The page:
Have you ever bought a cool new car only to spend the next few weeks noticing how many other people drive the same car? You give them the “nod” as you pass on the streets in acknowledgement of their obvious good decision. It doesn't take long to feel like there are far more people smart enough to be driving the same car as you after your purchase than prior. What's going on here?
Last month I did a presentation with two other professionals covering the topic of how equity compensation is actually used. One of the presenters is another well-respected compensation consultant who told me that “everyone” tends to exercise their stock options just before the expiration date. I responded that in my experience most people tended to exercise just after vesting. These diametrically opposing ideas were challenged when the third presenter provided data that showed us both to be wrong.
As we discussed these contradictory results, we realized that our positions were greatly influenced by what we had been dealing with most recently (in this case the past 6-9 months). The data we had been provided had not been filtered or adulterated in any way. It was a statistically sound data set pulled directly from a system used to administer equity compensation programs. This lack of “selection criteria” meant the data spoke for itself. We did not get to color it, shape it or add any personal or professional bias.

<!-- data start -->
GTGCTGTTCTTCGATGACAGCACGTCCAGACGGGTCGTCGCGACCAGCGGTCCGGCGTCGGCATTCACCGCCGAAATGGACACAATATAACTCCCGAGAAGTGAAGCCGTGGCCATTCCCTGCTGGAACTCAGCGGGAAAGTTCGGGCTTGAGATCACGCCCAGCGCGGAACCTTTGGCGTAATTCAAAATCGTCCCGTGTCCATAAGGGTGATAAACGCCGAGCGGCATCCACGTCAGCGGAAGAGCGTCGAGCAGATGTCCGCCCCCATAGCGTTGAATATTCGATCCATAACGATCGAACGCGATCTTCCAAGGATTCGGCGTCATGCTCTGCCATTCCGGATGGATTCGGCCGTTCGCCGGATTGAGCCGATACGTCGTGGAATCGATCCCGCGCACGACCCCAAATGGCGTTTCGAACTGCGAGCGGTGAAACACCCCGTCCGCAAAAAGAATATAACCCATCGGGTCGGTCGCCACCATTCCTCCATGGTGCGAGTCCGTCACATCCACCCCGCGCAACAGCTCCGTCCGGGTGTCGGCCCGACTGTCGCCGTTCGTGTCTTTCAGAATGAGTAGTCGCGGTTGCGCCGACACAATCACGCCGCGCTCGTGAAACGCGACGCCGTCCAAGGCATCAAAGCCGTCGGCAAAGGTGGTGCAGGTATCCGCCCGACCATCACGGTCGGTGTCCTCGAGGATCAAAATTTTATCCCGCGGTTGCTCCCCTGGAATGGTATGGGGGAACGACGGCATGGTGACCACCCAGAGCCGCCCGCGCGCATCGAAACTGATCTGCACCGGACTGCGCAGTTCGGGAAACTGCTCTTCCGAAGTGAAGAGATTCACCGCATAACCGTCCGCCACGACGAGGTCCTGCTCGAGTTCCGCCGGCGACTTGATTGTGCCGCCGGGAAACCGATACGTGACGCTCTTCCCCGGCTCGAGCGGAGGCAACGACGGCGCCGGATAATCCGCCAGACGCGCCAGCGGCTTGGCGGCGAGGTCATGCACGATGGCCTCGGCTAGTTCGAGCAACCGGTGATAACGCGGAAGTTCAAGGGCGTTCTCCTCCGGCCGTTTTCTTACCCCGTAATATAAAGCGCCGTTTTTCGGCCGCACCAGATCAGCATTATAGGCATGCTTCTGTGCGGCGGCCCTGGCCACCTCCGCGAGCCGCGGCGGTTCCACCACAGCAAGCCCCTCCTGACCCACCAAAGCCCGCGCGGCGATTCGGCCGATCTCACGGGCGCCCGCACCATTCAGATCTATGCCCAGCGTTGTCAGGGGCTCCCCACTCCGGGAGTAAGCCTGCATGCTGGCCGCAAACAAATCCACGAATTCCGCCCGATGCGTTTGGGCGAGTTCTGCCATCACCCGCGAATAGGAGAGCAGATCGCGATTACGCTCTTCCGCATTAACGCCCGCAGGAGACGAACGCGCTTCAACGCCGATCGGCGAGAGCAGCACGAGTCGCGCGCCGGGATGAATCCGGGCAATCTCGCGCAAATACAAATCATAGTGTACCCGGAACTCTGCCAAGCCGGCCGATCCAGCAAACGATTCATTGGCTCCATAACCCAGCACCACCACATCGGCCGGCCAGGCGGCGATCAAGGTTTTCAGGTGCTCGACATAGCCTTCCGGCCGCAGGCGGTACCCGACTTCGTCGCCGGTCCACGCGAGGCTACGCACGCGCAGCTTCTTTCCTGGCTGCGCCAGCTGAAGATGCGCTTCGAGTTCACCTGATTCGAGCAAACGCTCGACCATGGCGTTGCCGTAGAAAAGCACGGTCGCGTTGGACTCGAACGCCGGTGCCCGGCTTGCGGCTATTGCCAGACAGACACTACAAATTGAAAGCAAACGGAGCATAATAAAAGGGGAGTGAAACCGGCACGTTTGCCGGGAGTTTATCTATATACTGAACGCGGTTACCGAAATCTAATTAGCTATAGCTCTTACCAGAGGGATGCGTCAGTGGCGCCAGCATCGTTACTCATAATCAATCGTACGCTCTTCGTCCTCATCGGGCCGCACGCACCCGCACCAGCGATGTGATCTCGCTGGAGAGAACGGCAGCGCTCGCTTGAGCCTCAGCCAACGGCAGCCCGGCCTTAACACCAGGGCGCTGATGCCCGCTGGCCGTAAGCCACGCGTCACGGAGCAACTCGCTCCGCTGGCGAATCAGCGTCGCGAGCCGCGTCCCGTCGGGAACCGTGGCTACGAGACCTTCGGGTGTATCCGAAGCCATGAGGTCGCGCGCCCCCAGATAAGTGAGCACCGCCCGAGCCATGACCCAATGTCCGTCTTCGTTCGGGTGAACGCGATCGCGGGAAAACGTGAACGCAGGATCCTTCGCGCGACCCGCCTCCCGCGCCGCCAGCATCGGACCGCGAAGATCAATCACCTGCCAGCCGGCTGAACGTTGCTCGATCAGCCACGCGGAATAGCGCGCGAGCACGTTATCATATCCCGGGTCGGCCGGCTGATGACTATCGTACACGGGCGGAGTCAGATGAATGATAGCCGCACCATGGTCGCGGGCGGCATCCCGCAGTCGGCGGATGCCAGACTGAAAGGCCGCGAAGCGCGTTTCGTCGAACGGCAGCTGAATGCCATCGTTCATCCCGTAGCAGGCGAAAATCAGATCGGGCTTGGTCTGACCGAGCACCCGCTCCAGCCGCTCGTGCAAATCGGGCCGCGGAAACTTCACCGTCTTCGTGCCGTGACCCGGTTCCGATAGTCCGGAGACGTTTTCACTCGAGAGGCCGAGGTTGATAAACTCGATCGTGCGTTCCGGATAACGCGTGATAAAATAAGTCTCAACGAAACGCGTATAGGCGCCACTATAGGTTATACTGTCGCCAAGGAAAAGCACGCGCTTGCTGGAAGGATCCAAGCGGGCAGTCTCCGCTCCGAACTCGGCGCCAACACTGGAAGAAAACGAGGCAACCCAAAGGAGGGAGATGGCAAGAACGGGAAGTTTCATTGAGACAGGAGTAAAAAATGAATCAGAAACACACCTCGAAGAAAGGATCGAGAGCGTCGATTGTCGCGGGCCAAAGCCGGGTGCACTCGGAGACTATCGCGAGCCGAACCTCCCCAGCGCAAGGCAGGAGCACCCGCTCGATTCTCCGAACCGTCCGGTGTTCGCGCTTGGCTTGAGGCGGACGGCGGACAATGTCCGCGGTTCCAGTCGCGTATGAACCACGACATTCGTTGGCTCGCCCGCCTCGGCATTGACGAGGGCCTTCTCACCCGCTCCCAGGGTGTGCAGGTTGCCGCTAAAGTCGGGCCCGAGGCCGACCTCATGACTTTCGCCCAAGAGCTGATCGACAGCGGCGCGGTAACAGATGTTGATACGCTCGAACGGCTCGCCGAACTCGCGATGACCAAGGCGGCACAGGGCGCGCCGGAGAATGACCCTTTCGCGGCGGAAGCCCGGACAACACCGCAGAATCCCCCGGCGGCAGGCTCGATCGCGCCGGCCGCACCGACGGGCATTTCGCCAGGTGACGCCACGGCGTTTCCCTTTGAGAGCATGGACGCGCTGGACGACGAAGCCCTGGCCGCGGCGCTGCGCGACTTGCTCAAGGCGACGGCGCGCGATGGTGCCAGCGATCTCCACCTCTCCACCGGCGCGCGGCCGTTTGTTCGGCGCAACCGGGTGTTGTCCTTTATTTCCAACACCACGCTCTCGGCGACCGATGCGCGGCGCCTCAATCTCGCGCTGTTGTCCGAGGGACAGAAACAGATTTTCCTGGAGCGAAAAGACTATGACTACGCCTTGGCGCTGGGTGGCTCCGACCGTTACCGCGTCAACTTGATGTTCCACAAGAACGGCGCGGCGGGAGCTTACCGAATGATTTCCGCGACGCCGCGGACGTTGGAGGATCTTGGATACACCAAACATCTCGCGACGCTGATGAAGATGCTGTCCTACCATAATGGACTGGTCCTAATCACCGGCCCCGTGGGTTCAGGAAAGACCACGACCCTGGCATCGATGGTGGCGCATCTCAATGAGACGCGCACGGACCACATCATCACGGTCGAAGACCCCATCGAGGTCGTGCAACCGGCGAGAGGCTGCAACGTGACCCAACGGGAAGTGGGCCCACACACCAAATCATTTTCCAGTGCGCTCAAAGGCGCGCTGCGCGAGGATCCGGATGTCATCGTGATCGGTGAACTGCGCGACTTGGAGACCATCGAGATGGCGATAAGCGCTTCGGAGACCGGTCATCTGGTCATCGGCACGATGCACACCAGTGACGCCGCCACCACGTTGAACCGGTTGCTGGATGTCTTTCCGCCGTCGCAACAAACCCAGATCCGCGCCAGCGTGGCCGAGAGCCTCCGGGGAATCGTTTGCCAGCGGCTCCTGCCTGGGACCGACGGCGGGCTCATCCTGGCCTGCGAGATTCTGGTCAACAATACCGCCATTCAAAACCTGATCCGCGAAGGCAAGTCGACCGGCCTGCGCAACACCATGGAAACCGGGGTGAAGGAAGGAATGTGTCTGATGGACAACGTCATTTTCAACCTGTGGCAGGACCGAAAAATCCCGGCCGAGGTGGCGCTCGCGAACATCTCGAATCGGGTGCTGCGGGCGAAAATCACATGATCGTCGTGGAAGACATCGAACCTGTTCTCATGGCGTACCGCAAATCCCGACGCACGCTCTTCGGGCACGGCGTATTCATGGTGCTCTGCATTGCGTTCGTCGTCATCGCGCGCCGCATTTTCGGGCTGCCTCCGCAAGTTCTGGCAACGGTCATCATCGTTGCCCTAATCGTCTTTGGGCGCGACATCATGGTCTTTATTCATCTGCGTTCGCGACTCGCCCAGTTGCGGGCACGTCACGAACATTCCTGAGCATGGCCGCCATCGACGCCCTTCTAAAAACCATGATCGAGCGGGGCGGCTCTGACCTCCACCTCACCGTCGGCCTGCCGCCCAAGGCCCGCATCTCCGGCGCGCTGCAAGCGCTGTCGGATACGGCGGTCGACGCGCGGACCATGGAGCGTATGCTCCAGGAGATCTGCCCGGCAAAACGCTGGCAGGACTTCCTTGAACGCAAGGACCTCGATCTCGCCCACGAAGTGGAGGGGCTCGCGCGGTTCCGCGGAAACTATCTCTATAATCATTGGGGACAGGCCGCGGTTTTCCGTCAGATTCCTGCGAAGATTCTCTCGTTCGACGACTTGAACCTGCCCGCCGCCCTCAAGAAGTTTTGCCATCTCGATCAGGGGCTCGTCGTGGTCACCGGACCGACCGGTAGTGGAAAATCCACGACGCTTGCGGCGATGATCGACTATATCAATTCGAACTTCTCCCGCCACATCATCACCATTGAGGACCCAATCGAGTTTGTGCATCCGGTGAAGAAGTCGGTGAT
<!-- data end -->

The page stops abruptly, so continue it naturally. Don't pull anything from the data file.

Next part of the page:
Compensation professionals go through this all the time (ok maybe not “all the time”, but at least some of the time.) Attorneys, consultants and those in corporate roles often start their conversations with, “Everyone seems to be…” When I drill deeper I often find that “everyone” is two or three people who recently had been spoken to. Usually the topic came up at a compensation meeting or industry conference. People gather for a presentation on a specific topic, or someone brings an issue up at lunch. Someone else at the table mentions they have also dealt with that problem, or rolled out a similar program and we are off to the races.
We believe we see a trend, but perhaps the facts won't support that. And, I won't even get into how our process of creating and selecting survey data can exacerbate this issue. Your new program or even your old process may be something that other people do, but don’t forget that new car experience. It may be that you are noticing the similarities because you like your own decisions.
Dan Walter is the President and CEO of Performensation an independent compensation consultant focused on the needs of small and mid-sized public and private companies. Dan’s unique perspective and expertise includes equity compensation, executive compensation, performance-based pay and talent management issues. Dan is a co-author of “The Decision Makers Guide to Equity Compensation”, “If I’d Only Known That”, “GEOnomics 2011” and “Equity Alternatives.” Dan is on the board of the National Center for Employee Ownership, a partner in the ShareComp virtual conferences and the founder of Equity Compensation Experts, a free networking group. Dan is frequently requested as a dynamic and humorous speaker covering compensation and motivation topics. Connect with him on LinkedIn or follow him on Twitter at @Performensation and @SayOnPay.